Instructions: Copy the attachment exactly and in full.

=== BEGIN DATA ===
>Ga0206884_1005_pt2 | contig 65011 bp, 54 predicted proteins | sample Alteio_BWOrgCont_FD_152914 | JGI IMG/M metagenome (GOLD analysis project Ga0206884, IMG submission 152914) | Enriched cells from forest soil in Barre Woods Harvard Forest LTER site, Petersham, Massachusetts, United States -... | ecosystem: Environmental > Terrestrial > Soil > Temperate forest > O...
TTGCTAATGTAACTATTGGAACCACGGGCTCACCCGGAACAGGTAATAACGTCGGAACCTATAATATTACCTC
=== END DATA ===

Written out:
>Ga0206884_1005_pt2 | contig 65011 bp, 54 predicted proteins | sample Alteio_BWOrgCont_FD_152914 | JGI IMG/M metagenome (GOLD analysis project Ga0206884, IMG submission 152914) | Enriched cells from forest soil in Barre Woods Harvard Forest LTER site, Petersham, Massachusetts, United States -... | ecosystem: Environmental > Terrestrial > Soil > Temperate forest > O...
TTGCTAATGTAACTATTGGAACCACGGGCTCACCCGGAACAGGTAATAACGTCGGAACCTATAATATTACCTC